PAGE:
But the life of the codebreakers at Bletchley Park isn’t to get easier at all. It is Alan who knowing that homosexuality is illegal tries to hide his biggest secret and protect his privacy while – at least in the film – is suspected to be a Russian spy. After World War II he isn’t celebrated as a war hero but sentenced to chemical castration to „heal“ his homosexuality. But the oestrogens not only caused growing breasts but left Alan unable to concentrate on his beloved work and he killed himself in 1954.

His work which is the basis of the modern computer technique and the internet was classified till 1970s. Queen Elizabeth granted Alan an Royal pardon on December 24th 2013 after the British Parliament refused to pardon Alan in 2011, even after former Prime Minister Gordon Brown apologized 2009 on behalf of the British government: „I am very proud to say: we’re sorry. You deserved so much better.“

Read my review of the film here.

The German version of this blog entry was first published in Fränkischer Tag and on infranken.de.

Alan Turing – ein echter Held

Der Zweite Weltkrieg ist auch bald 70 Jahre nach seinem Ende immer noch präsent, jedenfalls wenn man sich den Stoff ansieht, aus dem Filme und Bücher gemacht sind. Mit „The Imitation Game – Ein streng geheimes Leben“ (115min, Verleih: Square One) kommt am 22. Januar ein weiterer Film, der in dieser Zeit spielt, ins deutsche Kino. Doch er ist nicht einfach ein weiterer Film, der in dieser Zeit spielt.

„The Imitation Game“ ist ein Film über den auch bei uns weitgehend unbekannten Helden Alan Turing. Der englische Mathematiker war zusammen mit seinen Kollegen maßgeblich daran beteiligt, den Zweiten Weltkrieg – wie Experten heute meinen – um bis zu vier Jahre zu verkürzen und Millionen Leben zu retten, indem er den deutschen Enigma-Code knackte. Doch der Film ist weit davon entfernt im Pathos zu ersticken, denn er ist auch eine Tragödie. Turing, den Zeitgenossen als liebenswerten, aber etwas merkwürdigen Menschen beschreiben, tat immer das, wovon er überzeugt war. Er lebte für die Mathematik, in der er als Genie galt, er war witzig und er war homosexuell zu einer Zeit, in der das verboten war und mit Gefängnis bestraft wurde.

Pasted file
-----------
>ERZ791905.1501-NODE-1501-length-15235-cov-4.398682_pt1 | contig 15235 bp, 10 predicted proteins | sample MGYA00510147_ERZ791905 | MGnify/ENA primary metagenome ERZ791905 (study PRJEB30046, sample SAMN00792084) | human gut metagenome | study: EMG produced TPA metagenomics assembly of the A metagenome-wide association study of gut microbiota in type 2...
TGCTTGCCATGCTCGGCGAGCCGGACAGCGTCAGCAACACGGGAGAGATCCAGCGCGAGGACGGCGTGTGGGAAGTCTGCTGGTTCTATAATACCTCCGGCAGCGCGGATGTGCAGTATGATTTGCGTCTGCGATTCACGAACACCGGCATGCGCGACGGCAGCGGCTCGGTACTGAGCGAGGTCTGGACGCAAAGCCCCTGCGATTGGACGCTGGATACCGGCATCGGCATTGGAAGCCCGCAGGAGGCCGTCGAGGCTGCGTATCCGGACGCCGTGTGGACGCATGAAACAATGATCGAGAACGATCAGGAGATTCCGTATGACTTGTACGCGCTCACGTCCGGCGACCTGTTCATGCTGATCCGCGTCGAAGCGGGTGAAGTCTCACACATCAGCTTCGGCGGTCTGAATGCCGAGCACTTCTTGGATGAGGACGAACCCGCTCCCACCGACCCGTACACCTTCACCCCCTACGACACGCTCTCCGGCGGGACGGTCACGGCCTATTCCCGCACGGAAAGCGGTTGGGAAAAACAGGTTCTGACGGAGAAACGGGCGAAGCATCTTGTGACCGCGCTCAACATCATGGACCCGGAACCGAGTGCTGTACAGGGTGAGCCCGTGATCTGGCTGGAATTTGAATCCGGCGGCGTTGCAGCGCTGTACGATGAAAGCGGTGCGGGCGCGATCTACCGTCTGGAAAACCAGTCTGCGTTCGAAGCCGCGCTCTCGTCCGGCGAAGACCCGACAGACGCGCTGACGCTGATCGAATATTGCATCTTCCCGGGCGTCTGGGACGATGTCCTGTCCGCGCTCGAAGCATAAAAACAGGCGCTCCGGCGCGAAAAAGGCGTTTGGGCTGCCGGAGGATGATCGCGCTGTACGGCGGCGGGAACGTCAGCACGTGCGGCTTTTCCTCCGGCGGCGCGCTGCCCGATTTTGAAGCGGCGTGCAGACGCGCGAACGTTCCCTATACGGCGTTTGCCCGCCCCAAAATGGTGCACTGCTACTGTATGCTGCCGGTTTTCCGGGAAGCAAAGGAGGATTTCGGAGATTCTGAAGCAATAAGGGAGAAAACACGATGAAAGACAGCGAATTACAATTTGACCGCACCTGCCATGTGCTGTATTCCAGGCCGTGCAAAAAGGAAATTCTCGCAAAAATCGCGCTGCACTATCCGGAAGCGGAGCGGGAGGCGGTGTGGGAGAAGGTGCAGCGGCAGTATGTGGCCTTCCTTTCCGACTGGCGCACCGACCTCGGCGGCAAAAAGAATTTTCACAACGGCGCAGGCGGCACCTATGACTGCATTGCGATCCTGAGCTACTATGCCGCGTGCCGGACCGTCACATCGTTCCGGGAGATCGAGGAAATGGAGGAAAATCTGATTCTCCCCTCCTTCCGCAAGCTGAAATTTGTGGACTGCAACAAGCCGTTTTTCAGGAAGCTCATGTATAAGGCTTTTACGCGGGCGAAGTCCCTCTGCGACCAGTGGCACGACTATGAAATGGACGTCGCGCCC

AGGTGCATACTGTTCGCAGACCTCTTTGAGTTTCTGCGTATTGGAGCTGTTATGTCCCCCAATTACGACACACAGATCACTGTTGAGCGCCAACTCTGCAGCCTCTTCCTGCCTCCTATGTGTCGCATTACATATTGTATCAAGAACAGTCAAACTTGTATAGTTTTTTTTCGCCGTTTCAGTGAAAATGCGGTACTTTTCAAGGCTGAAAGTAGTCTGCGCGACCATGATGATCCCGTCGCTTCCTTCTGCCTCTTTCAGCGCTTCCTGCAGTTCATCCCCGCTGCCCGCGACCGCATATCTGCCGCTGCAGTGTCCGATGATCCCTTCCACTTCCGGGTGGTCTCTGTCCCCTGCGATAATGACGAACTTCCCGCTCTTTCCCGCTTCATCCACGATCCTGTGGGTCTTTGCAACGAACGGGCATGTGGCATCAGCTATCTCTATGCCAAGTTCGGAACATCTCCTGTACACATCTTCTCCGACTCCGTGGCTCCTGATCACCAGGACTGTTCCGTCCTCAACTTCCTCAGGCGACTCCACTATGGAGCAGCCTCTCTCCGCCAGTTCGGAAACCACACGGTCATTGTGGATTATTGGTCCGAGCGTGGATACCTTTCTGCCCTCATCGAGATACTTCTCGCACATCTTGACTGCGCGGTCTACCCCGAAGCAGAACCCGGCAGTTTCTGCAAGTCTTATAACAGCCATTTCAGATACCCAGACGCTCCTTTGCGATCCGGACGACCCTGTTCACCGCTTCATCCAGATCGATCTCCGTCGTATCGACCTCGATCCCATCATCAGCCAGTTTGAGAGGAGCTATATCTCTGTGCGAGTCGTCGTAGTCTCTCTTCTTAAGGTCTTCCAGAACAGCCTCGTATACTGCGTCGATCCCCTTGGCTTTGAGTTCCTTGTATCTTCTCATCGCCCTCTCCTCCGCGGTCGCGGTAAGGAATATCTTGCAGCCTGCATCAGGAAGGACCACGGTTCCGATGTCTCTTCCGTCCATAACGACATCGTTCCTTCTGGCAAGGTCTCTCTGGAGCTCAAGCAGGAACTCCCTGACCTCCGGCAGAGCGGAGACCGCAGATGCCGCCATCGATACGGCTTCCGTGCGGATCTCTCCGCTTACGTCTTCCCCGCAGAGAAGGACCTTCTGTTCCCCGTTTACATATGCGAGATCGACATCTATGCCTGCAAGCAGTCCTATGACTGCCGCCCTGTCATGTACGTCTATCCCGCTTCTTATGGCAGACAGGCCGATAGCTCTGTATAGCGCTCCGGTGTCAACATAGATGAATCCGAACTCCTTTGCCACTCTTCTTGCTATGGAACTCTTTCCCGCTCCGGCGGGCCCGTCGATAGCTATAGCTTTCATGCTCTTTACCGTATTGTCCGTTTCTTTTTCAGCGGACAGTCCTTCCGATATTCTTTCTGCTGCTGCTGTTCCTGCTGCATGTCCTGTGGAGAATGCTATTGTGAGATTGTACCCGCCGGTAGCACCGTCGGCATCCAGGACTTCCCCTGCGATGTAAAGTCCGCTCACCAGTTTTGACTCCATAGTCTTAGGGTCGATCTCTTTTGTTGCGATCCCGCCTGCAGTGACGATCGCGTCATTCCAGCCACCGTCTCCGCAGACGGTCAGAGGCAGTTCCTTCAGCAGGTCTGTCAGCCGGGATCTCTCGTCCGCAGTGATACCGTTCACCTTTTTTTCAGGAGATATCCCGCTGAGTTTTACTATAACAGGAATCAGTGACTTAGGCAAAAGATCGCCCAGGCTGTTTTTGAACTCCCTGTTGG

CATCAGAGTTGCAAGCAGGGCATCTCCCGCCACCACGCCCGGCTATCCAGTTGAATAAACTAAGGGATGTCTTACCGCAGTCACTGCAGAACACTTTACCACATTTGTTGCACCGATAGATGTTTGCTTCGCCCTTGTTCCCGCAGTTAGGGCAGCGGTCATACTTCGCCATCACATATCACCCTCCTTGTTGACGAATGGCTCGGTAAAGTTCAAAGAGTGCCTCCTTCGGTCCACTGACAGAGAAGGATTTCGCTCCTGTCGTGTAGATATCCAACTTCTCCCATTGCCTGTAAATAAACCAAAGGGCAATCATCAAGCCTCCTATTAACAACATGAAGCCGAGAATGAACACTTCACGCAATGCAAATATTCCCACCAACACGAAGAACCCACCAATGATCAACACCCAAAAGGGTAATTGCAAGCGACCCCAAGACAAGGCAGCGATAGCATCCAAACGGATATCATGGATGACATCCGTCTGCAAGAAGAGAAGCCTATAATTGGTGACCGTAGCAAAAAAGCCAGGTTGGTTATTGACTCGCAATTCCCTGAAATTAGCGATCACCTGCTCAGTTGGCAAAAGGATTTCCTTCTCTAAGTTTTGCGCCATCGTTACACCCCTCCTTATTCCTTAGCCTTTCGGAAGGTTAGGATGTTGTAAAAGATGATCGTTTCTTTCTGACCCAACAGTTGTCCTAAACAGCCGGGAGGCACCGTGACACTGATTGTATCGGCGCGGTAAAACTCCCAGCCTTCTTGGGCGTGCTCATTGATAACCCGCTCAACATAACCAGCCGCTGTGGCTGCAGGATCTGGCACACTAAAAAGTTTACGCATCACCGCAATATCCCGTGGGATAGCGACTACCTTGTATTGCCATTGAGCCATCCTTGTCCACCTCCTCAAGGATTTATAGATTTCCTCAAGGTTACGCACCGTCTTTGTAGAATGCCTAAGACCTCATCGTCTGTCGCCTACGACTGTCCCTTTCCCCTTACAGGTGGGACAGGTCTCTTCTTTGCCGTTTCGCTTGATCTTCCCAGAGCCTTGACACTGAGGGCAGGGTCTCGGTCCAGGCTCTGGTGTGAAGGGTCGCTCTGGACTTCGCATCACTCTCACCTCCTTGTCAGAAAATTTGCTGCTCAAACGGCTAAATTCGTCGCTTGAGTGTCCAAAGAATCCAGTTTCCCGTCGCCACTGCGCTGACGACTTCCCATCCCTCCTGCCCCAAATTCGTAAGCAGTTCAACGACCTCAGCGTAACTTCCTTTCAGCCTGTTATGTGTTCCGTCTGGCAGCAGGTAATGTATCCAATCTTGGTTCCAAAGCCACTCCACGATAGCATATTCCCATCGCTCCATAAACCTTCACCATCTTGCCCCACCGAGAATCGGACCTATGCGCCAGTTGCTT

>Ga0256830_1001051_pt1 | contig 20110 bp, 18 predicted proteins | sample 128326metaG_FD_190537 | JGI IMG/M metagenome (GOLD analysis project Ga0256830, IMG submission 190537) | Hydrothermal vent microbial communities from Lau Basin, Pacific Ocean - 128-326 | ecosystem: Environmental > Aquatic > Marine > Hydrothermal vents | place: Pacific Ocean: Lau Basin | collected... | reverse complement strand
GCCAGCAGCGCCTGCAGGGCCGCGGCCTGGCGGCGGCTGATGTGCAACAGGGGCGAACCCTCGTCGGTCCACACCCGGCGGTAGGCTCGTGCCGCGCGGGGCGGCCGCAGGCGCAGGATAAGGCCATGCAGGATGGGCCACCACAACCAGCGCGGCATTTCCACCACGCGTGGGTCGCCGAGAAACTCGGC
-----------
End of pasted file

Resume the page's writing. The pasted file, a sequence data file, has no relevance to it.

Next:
„Sie brauchen mich viel mehr als ich Sie.“
Alan Turing in seinem Vorstellungsgespräch (meine Übersetzung)

TIG_OFTrailer_23_ 2014-07-21 16:22:34

Benedict Cumberbatch als Alan Turing – aus einem Trailer. Screenshot: pb

Der Film von Regisseur Morton Tyldum hat alles, was ein guter Film braucht: er ist witzig, spannend, herzerwärmend und herzzerreißend. Und er ist zu allererst ein Film über Alan Turing (gespielt von Benedict Cumberbatch), der Großbritannien loyal diente, alle Geheimnisse über seine Arbeit in Bletchley Park wahrte und dafür nicht etwa mit allen Ehren bedacht wurde, die ein Land vergeben kann. Alan Turing wurde dafür bestraft, homosexuell zu sein und mit Östrogen behandelt, um ihn von der Homosexualität zu heilen. Außerdem hielt man ihn für unzuverlässig, Geheimnisse für sich behalten zu können und schloss ihn von seiner Arbeit als Kryptoanalytiker beim späteren britischen Geheimdienst aus.

Benedict Cumberbatchs beste Leistung